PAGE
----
REVIEW: THE FISHERMEN (Trafalgar Studios 2) ★★★
Nigerian author Chigozie Obioma‘s 2015 Man Booker prize nominated debut novel, The Fishernen, is by all accounts an epic powerful read, so it is quite adventurous to take this tale and convert it into a two hander seventy minute play. But that is exactly what Gbolahan Obisesan and production company, New Perspectives, have attempted to do. Its previous outings at Home in Manchester, the Edinburgh Showcase and at the Arcola in London in 2018 were well received and it is now presented for six weeks at the intimate black box studio of Trafalgar Studio 2.
Set in Nigeria in the late eighties (and early nineties) it is a story of a family with four brothers and the events that changed their lives. It is told by the youngest two of these brothers, Ben ( David Alade) and Obembe (Valentin Olukoga) whose father has high expectations of them becoming a Doctor, Pilot, Professor or Vet but they are dramatically affected by a prophecy of a madman they meet. These two actors play all the parts in the story and while they successfully characterise Ben and Obembe and their parents, at other times the switches in characters are confusing and hard to follow. However they come across as engaging storytellers and excellent actors. They successfully create the fear and love of their relationship but if anything the script and director Jack McMamara just ask too much of them.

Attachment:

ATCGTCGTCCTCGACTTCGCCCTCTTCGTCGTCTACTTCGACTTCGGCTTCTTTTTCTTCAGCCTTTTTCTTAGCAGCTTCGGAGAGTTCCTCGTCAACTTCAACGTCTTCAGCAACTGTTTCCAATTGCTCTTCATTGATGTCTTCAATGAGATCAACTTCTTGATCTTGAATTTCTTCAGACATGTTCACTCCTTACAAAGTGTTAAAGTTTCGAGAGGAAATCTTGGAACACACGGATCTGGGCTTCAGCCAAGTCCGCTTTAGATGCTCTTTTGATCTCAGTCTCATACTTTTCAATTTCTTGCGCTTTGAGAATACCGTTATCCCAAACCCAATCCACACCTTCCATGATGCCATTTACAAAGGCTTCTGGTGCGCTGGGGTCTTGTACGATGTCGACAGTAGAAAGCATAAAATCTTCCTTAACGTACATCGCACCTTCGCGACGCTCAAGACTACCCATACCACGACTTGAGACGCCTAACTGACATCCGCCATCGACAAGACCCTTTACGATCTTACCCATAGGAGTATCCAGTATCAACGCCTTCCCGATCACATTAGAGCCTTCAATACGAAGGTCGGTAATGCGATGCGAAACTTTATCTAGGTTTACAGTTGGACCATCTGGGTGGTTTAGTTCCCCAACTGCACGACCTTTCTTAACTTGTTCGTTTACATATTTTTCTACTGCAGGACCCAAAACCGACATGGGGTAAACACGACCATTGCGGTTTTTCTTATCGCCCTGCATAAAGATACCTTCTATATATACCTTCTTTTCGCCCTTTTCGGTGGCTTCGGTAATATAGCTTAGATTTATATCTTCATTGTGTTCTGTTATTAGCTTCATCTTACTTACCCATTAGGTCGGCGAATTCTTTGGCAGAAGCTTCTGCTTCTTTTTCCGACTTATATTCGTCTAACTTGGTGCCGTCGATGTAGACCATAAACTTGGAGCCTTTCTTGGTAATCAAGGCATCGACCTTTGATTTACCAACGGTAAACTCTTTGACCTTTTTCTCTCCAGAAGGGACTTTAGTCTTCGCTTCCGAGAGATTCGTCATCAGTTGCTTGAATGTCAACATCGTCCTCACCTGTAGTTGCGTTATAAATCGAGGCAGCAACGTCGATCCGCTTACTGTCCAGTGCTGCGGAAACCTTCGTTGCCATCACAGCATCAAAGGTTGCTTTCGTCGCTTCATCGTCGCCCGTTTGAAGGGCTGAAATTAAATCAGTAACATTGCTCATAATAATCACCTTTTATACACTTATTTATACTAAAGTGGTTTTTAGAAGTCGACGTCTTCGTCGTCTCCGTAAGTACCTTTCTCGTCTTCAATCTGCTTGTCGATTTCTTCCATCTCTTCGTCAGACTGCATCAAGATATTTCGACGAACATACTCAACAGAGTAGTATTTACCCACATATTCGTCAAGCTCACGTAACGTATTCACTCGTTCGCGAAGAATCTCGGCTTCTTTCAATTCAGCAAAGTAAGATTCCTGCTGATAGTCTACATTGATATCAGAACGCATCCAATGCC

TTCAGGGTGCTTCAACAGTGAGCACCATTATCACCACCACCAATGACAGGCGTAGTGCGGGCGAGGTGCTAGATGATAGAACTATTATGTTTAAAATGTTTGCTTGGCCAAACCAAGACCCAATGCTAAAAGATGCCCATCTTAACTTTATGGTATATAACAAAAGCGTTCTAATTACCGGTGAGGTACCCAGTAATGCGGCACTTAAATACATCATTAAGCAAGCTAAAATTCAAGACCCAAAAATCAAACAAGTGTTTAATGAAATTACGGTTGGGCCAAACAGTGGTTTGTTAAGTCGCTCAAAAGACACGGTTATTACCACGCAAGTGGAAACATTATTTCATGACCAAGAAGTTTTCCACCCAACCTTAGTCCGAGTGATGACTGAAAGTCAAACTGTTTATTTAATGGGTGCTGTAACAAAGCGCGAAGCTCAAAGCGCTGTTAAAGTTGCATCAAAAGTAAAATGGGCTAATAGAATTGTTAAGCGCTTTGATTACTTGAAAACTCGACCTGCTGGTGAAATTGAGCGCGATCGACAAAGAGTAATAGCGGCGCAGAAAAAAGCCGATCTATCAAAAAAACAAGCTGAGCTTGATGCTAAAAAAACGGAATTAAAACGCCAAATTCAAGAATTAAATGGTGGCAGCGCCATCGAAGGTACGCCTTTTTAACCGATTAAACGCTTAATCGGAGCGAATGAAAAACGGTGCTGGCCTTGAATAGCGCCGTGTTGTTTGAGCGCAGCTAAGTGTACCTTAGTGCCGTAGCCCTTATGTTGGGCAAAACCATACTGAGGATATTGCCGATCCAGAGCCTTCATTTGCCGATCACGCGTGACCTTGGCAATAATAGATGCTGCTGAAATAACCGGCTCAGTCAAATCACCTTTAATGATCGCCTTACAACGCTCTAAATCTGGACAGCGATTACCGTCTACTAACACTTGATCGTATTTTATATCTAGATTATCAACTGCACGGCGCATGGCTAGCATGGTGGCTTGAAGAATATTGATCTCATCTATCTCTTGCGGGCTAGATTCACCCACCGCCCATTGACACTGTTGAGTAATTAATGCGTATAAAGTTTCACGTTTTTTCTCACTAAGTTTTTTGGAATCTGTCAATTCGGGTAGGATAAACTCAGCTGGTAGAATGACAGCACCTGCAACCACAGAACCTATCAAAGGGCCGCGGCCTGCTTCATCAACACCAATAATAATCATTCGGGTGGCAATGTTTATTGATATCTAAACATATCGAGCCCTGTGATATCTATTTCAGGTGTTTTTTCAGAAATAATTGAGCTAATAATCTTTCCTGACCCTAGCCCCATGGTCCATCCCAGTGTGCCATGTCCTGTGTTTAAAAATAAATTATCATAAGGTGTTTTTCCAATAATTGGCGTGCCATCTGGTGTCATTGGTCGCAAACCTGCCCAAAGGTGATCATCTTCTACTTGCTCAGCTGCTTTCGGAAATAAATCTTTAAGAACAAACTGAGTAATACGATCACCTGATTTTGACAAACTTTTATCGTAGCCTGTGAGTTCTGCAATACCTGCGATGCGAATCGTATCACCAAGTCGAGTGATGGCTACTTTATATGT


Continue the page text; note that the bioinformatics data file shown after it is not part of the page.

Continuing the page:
The set design by Andrea Jane Hankin has to serve multiple locations and the scaffold poles embedded in sand bags clearly represent the prison cell where we first meet Obembe when his brother returns home after eight years away. The scaffold also becomes the fishing rods as the two fisherman explain their passion for fishing and comically demonstrate the landing of a fish. At other times it becomes the trees they move through but is over used as they wind in and out of them on multiple occasions. I think it would have been more successful with a larger cast and a less symbolic set.
This is an interesting play but it does not have the power to shine a spotlight on different cultures like “The Kite Runner” or “A Thousand Splendid Suns” and although it is a relatively contemporary story about Nigeria, it comes across as a more traditional fable of an African family. Its success is because of the two performers whose hypnotic energy and magnetism drives the story along and brings the characters to life. In particular, they wonderfully portray the eight and ten year old boys caught up in the dangerous game spurred on by the madman’s prophecy. For those performances alone this is a play worth seeing.
Reviewed by Nick Wayne
Photo: Robert Day
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